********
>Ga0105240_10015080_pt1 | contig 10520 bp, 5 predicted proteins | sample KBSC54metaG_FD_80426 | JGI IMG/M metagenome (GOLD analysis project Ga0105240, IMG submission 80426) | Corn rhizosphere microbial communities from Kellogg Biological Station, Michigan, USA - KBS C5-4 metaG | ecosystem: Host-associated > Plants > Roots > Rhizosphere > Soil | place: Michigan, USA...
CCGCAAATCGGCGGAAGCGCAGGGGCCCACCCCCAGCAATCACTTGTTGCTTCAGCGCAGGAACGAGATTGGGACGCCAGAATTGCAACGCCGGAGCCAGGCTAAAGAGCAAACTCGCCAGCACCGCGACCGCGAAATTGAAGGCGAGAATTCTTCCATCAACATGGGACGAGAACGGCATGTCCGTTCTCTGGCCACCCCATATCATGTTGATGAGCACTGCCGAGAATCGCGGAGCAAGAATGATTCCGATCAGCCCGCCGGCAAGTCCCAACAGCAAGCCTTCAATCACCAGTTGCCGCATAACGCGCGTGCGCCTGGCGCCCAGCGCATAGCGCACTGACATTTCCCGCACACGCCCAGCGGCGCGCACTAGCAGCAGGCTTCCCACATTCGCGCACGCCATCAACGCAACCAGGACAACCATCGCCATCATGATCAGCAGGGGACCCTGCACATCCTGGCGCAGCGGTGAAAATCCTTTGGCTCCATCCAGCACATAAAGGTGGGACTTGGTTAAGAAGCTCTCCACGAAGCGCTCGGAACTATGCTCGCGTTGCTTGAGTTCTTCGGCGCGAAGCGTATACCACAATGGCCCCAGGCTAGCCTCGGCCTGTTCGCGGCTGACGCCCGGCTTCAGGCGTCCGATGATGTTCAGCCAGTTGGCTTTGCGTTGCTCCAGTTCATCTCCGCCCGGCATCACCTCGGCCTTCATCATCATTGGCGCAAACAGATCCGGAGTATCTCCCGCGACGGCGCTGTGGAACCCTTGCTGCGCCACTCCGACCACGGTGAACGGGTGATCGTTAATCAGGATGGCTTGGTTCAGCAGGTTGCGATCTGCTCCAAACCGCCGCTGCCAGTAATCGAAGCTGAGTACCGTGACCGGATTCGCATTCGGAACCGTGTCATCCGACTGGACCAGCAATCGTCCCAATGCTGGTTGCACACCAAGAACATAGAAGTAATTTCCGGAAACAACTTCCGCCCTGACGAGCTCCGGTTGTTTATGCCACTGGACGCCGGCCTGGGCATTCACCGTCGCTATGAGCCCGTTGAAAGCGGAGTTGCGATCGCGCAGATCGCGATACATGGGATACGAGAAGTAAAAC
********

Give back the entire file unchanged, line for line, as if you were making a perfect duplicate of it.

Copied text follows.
>Ga0105240_10015080_pt1 | contig 10520 bp, 5 predicted proteins | sample KBSC54metaG_FD_80426 | JGI IMG/M metagenome (GOLD analysis project Ga0105240, IMG submission 80426) | Corn rhizosphere microbial communities from Kellogg Biological Station, Michigan, USA - KBS C5-4 metaG | ecosystem: Host-associated > Plants > Roots > Rhizosphere > Soil | place: Michigan, USA...
CCGCAAATCGGCGGAAGCGCAGGGGCCCACCCCCAGCAATCACTTGTTGCTTCAGCGCAGGAACGAGATTGGGACGCCAGAATTGCAACGCCGGAGCCAGGCTAAAGAGCAAACTCGCCAGCACCGCGACCGCGAAATTGAAGGCGAGAATTCTTCCATCAACATGGGACGAGAACGGCATGTCCGTTCTCTGGCCACCCCATATCATGTTGATGAGCACTGCCGAGAATCGCGGAGCAAGAATGATTCCGATCAGCCCGCCGGCAAGTCCCAACAGCAAGCCTTCAATCACCAGTTGCCGCATAACGCGCGTGCGCCTGGCGCCCAGCGCATAGCGCACTGACATTTCCCGCACACGCCCAGCGGCGCGCACTAGCAGCAGGCTTCCCACATTCGCGCACGCCATCAACGCAACCAGGACAACCATCGCCATCATGATCAGCAGGGGACCCTGCACATCCTGGCGCAGCGGTGAAAATCCTTTGGCTCCATCCAGCACATAAAGGTGGGACTTGGTTAAGAAGCTCTCCACGAAGCGCTCGGAACTATGCTCGCGTTGCTTGAGTTCTTCGGCGCGAAGCGTATACCACAATGGCCCCAGGCTAGCCTCGGCCTGTTCGCGGCTGACGCCCGGCTTCAGGCGTCCGATGATGTTCAGCCAGTTGGCTTTGCGTTGCTCCAGTTCATCTCCGCCCGGCATCACCTCGGCCTTCATCATCATTGGCGCAAACAGATCCGGAGTATCTCCCGCGACGGCGCTGTGGAACCCTTGCTGCGCCACTCCGACCACGGTGAACGGGTGATCGTTAATCAGGATGGCTTGGTTCAGCAGGTTGCGATCTGCTCCAAACCGCCGCTGCCAGTAATCGAAGCTGAGTACCGTGACCGGATTCGCATTCGGAACCGTGTCATCCGACTGGACCAGCAATCGTCCCAATGCTGGTTGCACACCAAGAACATAGAAGTAATTTCCGGAAACAACTTCCGCCCTGACGAGCTCCGGTTGTTTATGCCACTGGACGCCGGCCTGGGCATTCACCGTCGCTATGAGCCCGTTGAAAGCGGAGTTGCGATCGCGCAGATCGCGATACATGGGATACGAGAAGTAAAAC